Last year, elite Chinese runners produced remarkable performances at Ultra Marathon du Mont Blanc (UTMB). Jia Erenjia took the OCC title and became the first Chinese runner to win a UTMB event, Yao Miao won the CCC in a new female course record, and Qi Min finished second in CCC after leading till the very final kilometres.

This year Jia decided to give UTMB a miss, concentrating on making the Chinese national marathon team instead. But there are still a host of runners to look out for.

UTMB – 171km

Yao Miao wins the CCC, at the UTMB 2018. Photo: Pavel Toropov

The first couple of Chinese trail running – Qi Min and Yao Miao – are both going up to contest the full 171km UTMB.

Chinese runners rarely, if ever, announce their true goals before races — the standard reply is “I just want to finish the race safely”. But Qi, in his interview with Runners’ World magazine earlier this year revealed Yao’s true goals – win every UTMB distance and set course records in all of them.

Yao and Qi interviewed on Chinese language live broadcast of UTMB they returned as heroes back to China. Photo: Pavel Toropov

Yao, who has been in Chamonix for almost a month already, said she feels great pressure as the field at UTMB is very strong. This will be her first 100-mile race, but she said she has not adjusted her training for the increase in distance. Yao’s main rivals are American Courtney Dauwalter, Sweden’s Mimmi Kotka and another American, Katie Schide, who finished in second place behind Yao last year in CCC.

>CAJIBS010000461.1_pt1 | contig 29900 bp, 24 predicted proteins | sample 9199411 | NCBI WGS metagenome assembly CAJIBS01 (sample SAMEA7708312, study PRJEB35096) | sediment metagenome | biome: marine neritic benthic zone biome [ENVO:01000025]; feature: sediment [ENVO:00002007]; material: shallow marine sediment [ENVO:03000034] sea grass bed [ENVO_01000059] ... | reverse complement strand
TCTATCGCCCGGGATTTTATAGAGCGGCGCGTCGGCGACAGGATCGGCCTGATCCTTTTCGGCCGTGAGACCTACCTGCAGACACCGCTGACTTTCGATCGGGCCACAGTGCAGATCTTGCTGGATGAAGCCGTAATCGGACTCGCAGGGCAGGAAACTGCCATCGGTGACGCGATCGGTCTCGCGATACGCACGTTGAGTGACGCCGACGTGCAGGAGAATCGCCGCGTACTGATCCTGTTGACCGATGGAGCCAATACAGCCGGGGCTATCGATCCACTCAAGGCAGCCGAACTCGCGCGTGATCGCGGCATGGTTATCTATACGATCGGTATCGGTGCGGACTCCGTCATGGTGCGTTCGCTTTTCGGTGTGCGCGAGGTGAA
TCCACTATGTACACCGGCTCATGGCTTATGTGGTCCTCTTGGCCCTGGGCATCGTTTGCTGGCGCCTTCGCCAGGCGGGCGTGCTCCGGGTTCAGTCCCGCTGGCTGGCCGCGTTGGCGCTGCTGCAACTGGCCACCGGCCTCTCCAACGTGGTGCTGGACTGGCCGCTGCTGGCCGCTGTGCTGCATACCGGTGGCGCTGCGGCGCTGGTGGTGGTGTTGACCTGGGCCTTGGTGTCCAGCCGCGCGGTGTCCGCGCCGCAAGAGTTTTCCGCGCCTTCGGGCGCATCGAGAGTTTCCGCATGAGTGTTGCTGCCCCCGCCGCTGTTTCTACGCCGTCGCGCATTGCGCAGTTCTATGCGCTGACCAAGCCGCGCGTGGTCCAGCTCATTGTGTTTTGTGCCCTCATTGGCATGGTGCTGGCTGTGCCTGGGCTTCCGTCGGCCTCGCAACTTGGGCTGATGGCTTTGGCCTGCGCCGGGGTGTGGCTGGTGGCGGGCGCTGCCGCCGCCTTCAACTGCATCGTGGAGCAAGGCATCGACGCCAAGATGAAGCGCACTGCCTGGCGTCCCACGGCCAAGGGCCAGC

Probably unable to rival Yao, another elite Chinese runner, Xiang Fuzhao, will be looking to improve on last year’s 20th position at UTMB. This year the 27-year-old Xiang came second at the Vibram Hong Kong 100 (HK100) and won the Ultra Trail Mount Fuji.

Qi, Yao’s boyfriend and training partner, is one of the favourites in the men’s category at UTMB, alongside American Hayden Hawks. Despite the language barrier, Qi and Hawks have developed great admiration and affection for each other, perhaps due to their common road and track running background. The two have been relishing a duel for a long time, but Qi said he will run according to how strong he feels on the day rather than sticking with the American. 

Liang Jing battles Zhao Jiaju on the 400km Ultra Gobi. Photo: Ocean Visuals

Both Qi and Hawks will have to find a solution to beat the three-time UTMB champion, the great Xavier Thevenard of France, as well as Spain’s Pau Capel and two highly decorated Americans – Zach Miller and Tim Tollefson.

Another Chinese runner who may be able to challenge Qi for the title of the top Chinese finisher at UTMB is the “villain” of 2018 HK100, the hardman Liang Jing, who was disqualified form the HK100 for taking support outside a check point. The Anhui province native, who trains on one small hill in his home city of Hefei, tried the 121km TDS last year but “did very badly” with nutrition issues.

Absolutely exhausted Liang Jing catches a few minutes sleep on his way to winning the 400km Ultra Gobi 2018. Photo: Pavel Toropov